• Altspace is one of these options. Divided into three different locations, DNs who decide to use them have access to the cobbled streets, picturesque streams, bars, and cafes at their doorsteps. If you decide to go with this space, you can choose from three different subscription. They range from a day pass to a 3-month subscription allowing you to use conference rooms, wifi and other benefits. The prices of course are based on the duration of which you would like to be part of the space.
Alspace is great for digital nomads because you could also decide whether to use the social plan subscription. This purchase offers access to social events, workshops and discounts at local establishments.
• Another one of the spaces that attracts digital nomads is Coworking Bansko. This space has three different building across town which offer completely different vibes. The membership also gives multiples perk such as discounts on restaurants and grocery stores, cheap rental car options, access to Bansko nomad apartments, good networking opportunities and more. The price per month is 129 euros, but there are other flexible options available.
Similar to Altspace, you can buy a 1-day pass or 3-month subscription depending on your needs or flexibility. Moreover, this space offers a home office subscription that give you the chance to go to the office once a week but benefit from all community events.
• Finally, there’s BanskoLab. BanskoLab is a community-driven café and cultural centre that focuses on innovation and education. There are active projects including Bitcoin for Kids and Decentralised Coffee. Honestly, there are multiple ways in which you can get involved in BanskoLab because it offers many opportunities for volunteers which range from content creation to mentorship and fundraising. So, there is practically something for anyone.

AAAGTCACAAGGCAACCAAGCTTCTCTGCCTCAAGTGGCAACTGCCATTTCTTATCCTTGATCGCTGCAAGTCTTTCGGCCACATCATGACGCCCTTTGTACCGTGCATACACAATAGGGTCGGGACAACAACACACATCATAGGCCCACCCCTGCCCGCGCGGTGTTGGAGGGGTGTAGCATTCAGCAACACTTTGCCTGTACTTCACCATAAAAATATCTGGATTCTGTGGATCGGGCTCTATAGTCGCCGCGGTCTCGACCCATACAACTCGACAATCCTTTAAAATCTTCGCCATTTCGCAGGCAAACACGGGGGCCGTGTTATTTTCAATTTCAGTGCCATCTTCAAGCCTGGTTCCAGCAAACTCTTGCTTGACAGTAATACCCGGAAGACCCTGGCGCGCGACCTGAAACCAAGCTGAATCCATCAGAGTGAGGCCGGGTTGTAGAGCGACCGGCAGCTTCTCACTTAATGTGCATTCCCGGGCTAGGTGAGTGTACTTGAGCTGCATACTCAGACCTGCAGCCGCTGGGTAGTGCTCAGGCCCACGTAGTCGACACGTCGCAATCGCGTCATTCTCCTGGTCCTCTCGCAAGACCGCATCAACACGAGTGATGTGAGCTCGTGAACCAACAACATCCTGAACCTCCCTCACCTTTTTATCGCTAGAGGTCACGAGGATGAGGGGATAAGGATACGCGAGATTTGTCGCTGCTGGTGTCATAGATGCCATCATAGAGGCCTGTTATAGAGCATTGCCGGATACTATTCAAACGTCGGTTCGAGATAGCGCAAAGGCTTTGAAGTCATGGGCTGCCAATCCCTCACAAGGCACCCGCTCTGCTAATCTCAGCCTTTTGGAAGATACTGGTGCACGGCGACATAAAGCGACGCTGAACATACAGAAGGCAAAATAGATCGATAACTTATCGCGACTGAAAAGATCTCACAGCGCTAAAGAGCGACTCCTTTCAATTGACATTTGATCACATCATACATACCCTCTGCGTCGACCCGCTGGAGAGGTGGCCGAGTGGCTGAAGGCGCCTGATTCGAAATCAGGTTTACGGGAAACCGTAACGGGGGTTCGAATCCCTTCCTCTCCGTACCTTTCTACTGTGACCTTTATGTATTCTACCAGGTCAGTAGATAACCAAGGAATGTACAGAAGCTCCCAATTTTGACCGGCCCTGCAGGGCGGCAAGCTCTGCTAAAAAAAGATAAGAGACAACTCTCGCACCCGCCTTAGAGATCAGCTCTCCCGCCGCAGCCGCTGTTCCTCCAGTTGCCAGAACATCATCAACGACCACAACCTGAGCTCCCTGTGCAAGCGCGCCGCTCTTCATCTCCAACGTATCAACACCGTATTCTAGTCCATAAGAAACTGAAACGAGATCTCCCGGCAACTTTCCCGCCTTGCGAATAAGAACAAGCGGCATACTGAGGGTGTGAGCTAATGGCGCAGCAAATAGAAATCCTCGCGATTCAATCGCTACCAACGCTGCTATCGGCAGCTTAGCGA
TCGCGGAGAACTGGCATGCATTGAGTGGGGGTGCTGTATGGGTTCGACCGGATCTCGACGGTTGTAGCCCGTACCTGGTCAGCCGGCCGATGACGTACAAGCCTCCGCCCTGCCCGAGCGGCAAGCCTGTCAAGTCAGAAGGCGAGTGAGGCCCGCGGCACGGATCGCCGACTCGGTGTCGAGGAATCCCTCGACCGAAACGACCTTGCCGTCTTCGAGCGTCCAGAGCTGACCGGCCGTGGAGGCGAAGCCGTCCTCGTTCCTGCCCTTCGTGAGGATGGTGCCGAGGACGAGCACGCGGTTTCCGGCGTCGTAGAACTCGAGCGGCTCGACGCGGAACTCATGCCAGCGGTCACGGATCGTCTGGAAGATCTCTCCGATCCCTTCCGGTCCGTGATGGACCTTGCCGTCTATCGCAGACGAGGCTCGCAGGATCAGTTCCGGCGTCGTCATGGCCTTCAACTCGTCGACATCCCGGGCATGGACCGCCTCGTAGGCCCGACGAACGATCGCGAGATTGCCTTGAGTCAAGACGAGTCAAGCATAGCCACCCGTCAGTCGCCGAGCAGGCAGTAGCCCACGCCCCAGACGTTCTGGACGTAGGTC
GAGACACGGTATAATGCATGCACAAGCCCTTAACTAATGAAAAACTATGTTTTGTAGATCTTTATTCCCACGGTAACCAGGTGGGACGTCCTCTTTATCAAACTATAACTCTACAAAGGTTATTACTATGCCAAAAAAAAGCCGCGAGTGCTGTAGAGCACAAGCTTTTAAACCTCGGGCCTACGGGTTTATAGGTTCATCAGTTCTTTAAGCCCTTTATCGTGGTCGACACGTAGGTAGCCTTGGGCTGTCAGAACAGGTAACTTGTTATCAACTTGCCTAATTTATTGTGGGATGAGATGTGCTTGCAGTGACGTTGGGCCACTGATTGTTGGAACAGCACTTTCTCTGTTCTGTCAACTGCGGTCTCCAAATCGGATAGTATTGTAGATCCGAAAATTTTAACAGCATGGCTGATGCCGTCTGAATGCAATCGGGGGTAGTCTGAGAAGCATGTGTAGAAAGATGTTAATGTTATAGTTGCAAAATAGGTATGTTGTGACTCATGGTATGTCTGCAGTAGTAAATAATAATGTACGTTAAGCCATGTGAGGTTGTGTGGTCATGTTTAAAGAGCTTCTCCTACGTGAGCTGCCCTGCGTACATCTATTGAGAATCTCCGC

These coworking spaces will allow you to meet new people and network. You’ll most likely meet people with all kinds of backgrounds and careers willing to help each other and get involved in the community. Other coworking spaces that could be of interest for all digital nomads are Nestwork, Coliving Semkovo, and Four Leaf Clover.
As I mentioned above, Bansko Nomad Fest has become the top event to attend. Although it already took place in June 2023, the upcoming year promises an even better experience. The goal is to gather 1,000 attendees who will share expertise, engage with one another and promote their brands.
Moreover, the festival welcomes speakers on various topics which may include YouTube, real estate investment, co-living, course creating and practically any topic that may be of interest to any Digital Nomad.
If you’re interested in attending this event, you can purchase tickets from the website here.
Also, keep in mind that it would take place between 23 June 2024 thru 30 June 2024. So be prepared to bootravel to Bulgaria around these dates.
Polya Plamenova Pencheva is a young Bulgarian journalist based in Groningen, Netherlands. Polya holds a Master's degree in journalism from Rijksuniversiteit Groningen and loves writing and telling the untold stories of interesting people. You can find her dining at cute café, shopping at markets, scouting second-hand shops or just chillin' at home with something great to read.